What is Vitamin D & Why is it important?
2nd October 2017
Autumn has arrived which means the days are getting shorter and the chances of getting much sun exposure are slim. This makes now the perfect time to give some thought to Vitamin D and consider you’re intake of this essential nutrient.
What is Vitamin D?
Vitamin D is an essential micronutrient, this means our bodies are unable to produce it and its intake from food and sunlight is vital. Along with vitamin A, E & K, Vitamin D is fat soluble rather than water soluble like B-Vitamins & Vitamin C. The benefit of being fat soluble is that the body is able to store it within the liver and fat stores. This means that Vitamin D stores can be built up and therefore a daily intake isn’t necessary.
Why is Vitamin D important?
Vitamin D plays an important role within the body, contributing to a range of bodily function and processes including:
- Bone Health: Vitamin D contributes to the maintenance of normal bones.
- Absorption: Vitamin D contributes to normal absorption/utilisation of calcium and phosphorus.
- Muscle function: Vitamin D contributes to the maintenance of normal muscle function.
- Immune Function: Vitamin D contributes to the normal function of the immune system.
What are the best sources of Vitamin D?
Vitamin D is produced in the skin when exposed to the ultra violet rays in sunlight and it can also be obtained through the diet.
Sunlight - Between late March/early April and September, sunlight tends is the best source of Vitamin D. However, there is no general guideline for how much sunlight we need in order to produce enough Vitamin D, as there are too many factors and individual differences which have an impact. It is therefore difficult to ensure we are getting enough sunlight to fulfil our Vitamin D requirements without having excessive exposure which causes skin damage.
Diet - From October to March the amount of vitamin D attained from sunlight is minimal, therefore the diet becomes the main source. However, Vitamin D is only found in a small number of foods and in small doses. It is therefore important that a number of the following foods are consumed on a regular basis:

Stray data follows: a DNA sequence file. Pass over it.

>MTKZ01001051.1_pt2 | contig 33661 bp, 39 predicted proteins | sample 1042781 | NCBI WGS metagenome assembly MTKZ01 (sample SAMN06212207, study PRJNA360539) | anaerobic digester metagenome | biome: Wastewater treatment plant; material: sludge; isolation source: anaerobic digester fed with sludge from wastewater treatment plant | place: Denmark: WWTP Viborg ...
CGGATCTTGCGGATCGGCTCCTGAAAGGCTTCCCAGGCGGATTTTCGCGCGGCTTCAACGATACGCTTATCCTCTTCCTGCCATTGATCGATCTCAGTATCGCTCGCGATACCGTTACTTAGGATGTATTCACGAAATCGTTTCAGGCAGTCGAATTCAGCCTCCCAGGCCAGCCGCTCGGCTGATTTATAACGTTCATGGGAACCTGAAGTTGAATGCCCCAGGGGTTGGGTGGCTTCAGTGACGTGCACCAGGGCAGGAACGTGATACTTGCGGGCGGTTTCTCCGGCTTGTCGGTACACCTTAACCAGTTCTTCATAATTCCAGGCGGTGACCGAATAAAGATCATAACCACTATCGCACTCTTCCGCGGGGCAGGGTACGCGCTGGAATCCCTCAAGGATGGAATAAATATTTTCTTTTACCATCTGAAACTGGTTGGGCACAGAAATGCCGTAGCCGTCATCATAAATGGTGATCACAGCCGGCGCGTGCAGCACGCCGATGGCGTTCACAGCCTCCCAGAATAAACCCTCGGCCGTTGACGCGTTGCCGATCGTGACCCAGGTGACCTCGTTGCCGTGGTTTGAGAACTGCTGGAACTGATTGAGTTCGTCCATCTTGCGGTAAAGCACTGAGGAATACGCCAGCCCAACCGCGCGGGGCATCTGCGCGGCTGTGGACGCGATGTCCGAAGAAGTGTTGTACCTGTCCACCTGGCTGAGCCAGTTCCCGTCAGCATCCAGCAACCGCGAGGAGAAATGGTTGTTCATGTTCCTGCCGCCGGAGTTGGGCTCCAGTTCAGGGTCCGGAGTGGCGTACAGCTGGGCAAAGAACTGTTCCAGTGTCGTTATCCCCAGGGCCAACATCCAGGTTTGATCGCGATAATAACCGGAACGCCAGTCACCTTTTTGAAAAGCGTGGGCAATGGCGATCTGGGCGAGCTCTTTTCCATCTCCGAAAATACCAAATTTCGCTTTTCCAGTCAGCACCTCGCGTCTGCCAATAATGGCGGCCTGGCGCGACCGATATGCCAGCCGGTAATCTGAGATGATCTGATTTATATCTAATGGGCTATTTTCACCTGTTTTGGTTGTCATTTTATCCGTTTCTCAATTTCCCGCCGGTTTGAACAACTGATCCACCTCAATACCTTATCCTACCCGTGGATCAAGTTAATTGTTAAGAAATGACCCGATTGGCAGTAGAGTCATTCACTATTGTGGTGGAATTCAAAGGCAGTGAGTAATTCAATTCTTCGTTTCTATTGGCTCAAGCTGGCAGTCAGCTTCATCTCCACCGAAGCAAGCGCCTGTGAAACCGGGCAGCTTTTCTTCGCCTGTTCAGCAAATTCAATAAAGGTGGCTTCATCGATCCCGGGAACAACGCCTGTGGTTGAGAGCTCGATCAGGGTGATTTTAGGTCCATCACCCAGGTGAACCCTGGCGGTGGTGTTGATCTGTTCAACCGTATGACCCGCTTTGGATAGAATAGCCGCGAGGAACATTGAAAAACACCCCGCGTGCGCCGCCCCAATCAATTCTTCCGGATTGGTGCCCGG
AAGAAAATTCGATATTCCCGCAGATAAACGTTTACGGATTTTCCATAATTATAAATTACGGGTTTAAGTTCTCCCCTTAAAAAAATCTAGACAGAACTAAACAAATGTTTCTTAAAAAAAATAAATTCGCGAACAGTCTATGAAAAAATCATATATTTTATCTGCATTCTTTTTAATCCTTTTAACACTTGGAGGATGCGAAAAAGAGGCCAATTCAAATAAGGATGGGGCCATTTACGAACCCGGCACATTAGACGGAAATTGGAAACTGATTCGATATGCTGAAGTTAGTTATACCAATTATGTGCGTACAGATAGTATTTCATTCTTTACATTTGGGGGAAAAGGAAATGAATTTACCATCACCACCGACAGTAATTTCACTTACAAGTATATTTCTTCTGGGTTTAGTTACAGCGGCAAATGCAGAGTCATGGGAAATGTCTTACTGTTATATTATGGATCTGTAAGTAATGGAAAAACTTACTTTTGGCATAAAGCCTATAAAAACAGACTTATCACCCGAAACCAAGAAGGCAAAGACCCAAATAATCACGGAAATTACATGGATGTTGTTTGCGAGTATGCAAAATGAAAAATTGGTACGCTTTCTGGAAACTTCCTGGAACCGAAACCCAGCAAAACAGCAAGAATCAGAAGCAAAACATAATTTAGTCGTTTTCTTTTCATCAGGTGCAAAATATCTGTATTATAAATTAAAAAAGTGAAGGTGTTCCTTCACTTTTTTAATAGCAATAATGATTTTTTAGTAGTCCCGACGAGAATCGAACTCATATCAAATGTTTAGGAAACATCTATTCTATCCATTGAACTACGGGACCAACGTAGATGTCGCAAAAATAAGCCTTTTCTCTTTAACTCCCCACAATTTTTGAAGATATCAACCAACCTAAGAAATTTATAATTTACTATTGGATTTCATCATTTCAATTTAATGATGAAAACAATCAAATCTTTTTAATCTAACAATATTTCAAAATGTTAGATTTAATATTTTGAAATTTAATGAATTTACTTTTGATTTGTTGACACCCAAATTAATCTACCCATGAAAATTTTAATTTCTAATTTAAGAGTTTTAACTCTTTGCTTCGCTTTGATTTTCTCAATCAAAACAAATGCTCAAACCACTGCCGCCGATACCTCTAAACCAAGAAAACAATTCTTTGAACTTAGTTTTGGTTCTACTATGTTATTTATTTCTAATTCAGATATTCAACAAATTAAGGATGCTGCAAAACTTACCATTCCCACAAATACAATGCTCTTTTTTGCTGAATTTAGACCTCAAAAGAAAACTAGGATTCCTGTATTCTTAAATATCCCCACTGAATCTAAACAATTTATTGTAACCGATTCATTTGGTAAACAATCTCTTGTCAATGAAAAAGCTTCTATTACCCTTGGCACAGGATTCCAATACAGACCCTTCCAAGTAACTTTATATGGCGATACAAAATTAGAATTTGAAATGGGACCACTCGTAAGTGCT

- Oily fish (salmon, mackerel)
- Egg yolks
- Red meat
- Fortified foods e.g. breakfast cereals
What is the recommended daily intake & the factors affecting intake?
It is recommended that people consume around 10 micrograms/day of Vitamin D. There are however a number of factors which prevent people meeting this intake level, including:
- Vitamin D is only present in food in small doses.
- In the UK we don’t get much sun.
- A lot of people tend to spend the majority of the day indoors.
- When exposed to sun often people use sun cream to protect their skin which prevents Vitamin D production.
As a result of these factors contributing to a low intake of Vitamin D in the UK, Public Health England (PHE) has recently recommended that during Autumn and Winter everyone in the UK should consider taking 10ug of Vitamin D in supplement form.
Symptoms of Vitamin D deficiency?
Vitamin D deficiency results from a consistently low intake and has been linked to future health concerns including Rickets and Osteomalacia. These conditions are characterised by weak/tender bones, prone to deformity and fractures. In order to prevent these conditions it is important that a deficiency is detected as soon as possible. Here are a few potential symptoms to look out for:.
- Muscle Weakness
- Bone Pain
- Bone Deformities & Fractures
Who is most at risk of Vitamin D deficiency?
Those most at Risk of deficiency include:
- Ethnic minority groups with dark skin, from African, Afro-Caribbean and South Asian backgrounds.
- Those that spend most of their time indoors.
- People who are in an institution such as a care home.
- Those who wear clothes which cover the majority of their skin.
These people are unlikely to get enough Vitamin D even during the summer months and should consider taking a supplement all year round.
Recommendations for supplementing with Vitamin D
As previously mentioned the government recommend that everyone should consider taking a Vitamin D supplements during Autumn and Winter and others all year round. Taking Vitamin D in the form of D3 is recommended over D2 as it can be used more effectively by the body. With Vitamin D being a fat soluble vitamin it best taken with a meal or a fish oil supplement because the fat content is required to aid with the absorption of Vitamin D.
Vitamin D Toxicity
Supplements which provide an excessively high amount of Vitamin D such as 50,000IU should be avoided. Taking a supplement of this strength along on top of dietary Vitamin D intake and sun exposure can lead to toxic levels. This is because unlike water soluble vitamins the extra Vitamin D is stored rather than being excreted.